I love using visuals in marketing, but I haven't personally used infographics. So today, I am thrilled to introduce Ashley Kimler who explains how to use infographics as part of your book marketing process.
It’s time for you to promote your book. Sadly, when it comes to being seen, authors don’t have it easy because the market is saturated and competition is ferocious. It’s nearly impossible to estimate how many other writers you’re up against; what I do know is that 81% of Americans want to write a book. No other industry exists today that is so desperately sought-after.
Now that you’re an aspiring authorpreneur, and your book is on the shelves (or at least en route to publication), you need to do everything you can to optimize your chances of success. You know that visual content is critical for building a fanbase and generating online book sales. But, what kind of visual content are you creating and how are you leveraging it?
Infographics are one of the most powerful tools to build your author brand.
The problem is that not many writers are aware of how to properly leverage them – most don’t have a background in online promotions, and the rest are learning right along with everyone else (as new technologies disrupt every tactic we seem to master). Here, you will learn precisely what it takes to leverage infographics for long-lasting, effective book marketing.
First, Identify and Get to Know Your Target Reader
The most common trap I see authors falling into is believing other writers are their target reader or everyone in the world will want to read their book – they follow every author they can find on Twitter and post links to their new book sales page to writers’ groups on Facebook and LinkedIn. In some cases (when you create books about writing, book marketing, or other relevant topics), authors are your best reader. Unfortunately, 99% of the time they aren’t. The more targeted and specific your campaigns are, the more successful they will be.
Joanna wrote a brilliant post back in 2013 about how to identify your target reader; here, she stated how to begin your discovery with self-exploration and provided a framework for composing a clear vision of precisely who really wants to read your work.
Once you know who your target reader is, spend some time getting to know them (if you don’t already). Then, find out where they hang out online and start spending time there.
- Specific social media platforms
- Online forums
- Facebook and LinkedIn groups
- Websites and blogs
As an example, let’s pretend that you’ve written a nonfiction book about education reform from your perspective as a former high school English teacher. Your ideal readers are probably other high school teachers, correct? So, where will you find them online? They might hang out in the same places you do: the same social media sites, forums, groups, and blogs.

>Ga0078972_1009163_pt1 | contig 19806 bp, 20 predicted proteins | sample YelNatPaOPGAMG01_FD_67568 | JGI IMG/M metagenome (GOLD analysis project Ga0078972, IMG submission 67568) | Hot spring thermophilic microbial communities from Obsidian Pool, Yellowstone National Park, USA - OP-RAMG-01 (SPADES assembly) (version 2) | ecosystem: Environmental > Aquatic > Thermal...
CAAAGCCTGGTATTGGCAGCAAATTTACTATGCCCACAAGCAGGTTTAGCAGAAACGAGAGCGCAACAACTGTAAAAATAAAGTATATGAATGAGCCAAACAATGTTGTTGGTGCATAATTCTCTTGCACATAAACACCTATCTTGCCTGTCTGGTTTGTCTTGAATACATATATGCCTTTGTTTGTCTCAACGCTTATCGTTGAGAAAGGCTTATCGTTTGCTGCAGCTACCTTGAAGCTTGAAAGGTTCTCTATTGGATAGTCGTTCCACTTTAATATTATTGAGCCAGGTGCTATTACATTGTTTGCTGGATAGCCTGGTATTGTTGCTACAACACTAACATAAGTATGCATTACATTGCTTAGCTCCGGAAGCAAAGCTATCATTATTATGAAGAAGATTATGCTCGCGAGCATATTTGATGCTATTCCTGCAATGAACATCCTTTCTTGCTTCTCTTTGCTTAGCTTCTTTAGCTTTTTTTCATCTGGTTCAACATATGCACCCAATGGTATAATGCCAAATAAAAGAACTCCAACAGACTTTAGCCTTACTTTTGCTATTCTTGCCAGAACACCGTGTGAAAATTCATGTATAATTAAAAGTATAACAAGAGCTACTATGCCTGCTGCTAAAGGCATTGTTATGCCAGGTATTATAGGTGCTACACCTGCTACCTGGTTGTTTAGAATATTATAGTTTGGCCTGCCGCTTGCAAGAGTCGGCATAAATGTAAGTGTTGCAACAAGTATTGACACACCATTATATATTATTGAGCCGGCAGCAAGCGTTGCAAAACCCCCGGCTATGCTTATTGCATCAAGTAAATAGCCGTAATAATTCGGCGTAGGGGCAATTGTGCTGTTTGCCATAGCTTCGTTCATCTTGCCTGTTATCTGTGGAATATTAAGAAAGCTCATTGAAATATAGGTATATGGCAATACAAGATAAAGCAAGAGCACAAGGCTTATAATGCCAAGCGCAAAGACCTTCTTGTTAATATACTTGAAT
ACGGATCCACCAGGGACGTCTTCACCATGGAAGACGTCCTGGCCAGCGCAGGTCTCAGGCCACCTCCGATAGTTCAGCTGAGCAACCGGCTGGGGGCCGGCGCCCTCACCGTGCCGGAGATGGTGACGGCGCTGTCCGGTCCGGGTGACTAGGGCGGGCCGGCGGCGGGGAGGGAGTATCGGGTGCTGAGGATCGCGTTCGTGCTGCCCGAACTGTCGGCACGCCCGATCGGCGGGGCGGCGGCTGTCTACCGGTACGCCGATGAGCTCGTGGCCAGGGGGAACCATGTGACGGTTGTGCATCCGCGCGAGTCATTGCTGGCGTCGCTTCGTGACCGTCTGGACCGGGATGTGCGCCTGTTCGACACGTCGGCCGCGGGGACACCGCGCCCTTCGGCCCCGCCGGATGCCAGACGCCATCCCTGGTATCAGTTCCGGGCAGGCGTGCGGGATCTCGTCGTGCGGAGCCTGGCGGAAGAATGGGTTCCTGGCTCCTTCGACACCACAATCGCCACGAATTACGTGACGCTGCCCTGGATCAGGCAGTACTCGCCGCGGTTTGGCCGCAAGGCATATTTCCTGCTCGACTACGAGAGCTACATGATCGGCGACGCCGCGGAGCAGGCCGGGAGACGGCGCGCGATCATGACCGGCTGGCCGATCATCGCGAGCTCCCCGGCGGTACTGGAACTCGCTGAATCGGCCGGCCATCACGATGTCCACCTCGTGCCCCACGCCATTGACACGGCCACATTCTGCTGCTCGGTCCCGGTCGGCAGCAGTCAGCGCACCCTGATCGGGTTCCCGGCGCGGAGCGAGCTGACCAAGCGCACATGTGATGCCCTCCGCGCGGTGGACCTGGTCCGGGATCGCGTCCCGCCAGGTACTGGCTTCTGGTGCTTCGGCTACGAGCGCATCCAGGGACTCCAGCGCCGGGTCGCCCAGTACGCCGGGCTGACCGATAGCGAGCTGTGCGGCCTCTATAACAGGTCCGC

If you don’t spend much time online, you can always ask the internet where your reader is likely to be. Quora is full of clever members who can help you find an answer to nearly any inquiry.
Next, Find Out What Your Potential Readers Want & Need
Spend time observing your prospective reader members as they engage with one another, and you will organically discover their language, tone of voice, and desires. While you’re perusing these pages, watch for trends. Specifically, seek out questions and problems that your potential readers have. Create a list of common issues and use it to generate topic ideas – HubSpot’s Topic Idea Generator is helpful at this stage.
If your target reader is high school teachers, a common problem could be locating funding for projects that the school won’t cover. In this case, you could think about creating an infographic like this.
Then, Assemble Your Outline and Strategy
When your topic or list of topics is ready, it’s time to compile research. Gather the information you need to create a helpful infographic and determine how, when, and where you will share it. Planning in advance will lead to efficiency.
- How much information should you include? – Do you want to pack your infographic with primarily text or images? What seems to appeal to your target reader? Find out what infographics others have created — share them with your reader and monitor the results to determine which styles work best.
- Which social media sites will you share on, and what type of infographics work best on these sites? – If you’re going to share on Facebook, Twitter, or Instagram, for example, you may want to create a small, landscape-oriented infographic or crop a tall image down and include a link to the larger infographic. On the contrary, you should be able to share just about anything on Pinterest (though portrait-oriented images are the most effective here). Optimize your final product for the platform(s) you will be sharing on.
- List all potential traffic sources for your image – Of course, everyone wants to share on social media, but there are many other places to promote your infographic. Create a list and keep it on-hand to reference after you hit “publish.”
Here are some ideas:
– Your email newsletter
– Someone else’s email newsletter
– Infographic review websites
– Image hosting websites (Flickr)
– Niche-specific databases
– Informational directories
- Where will you host the infographic? – The best place to host your infographic is on your own blog on your author or book website. This way, when readers view your page, they have access to all of your information. Hosting your content on a site that functions as an informational resource for your readers is the best way to generate leads. No matter where you host, make sure that the reader can easily find information about you and your book.
Tip: When creating an author website where you plan to actually sell copies of your book, be sure to use a content management system optimized specifically for book and ebook sales. Host infographics and other promotional content primarily on your blog.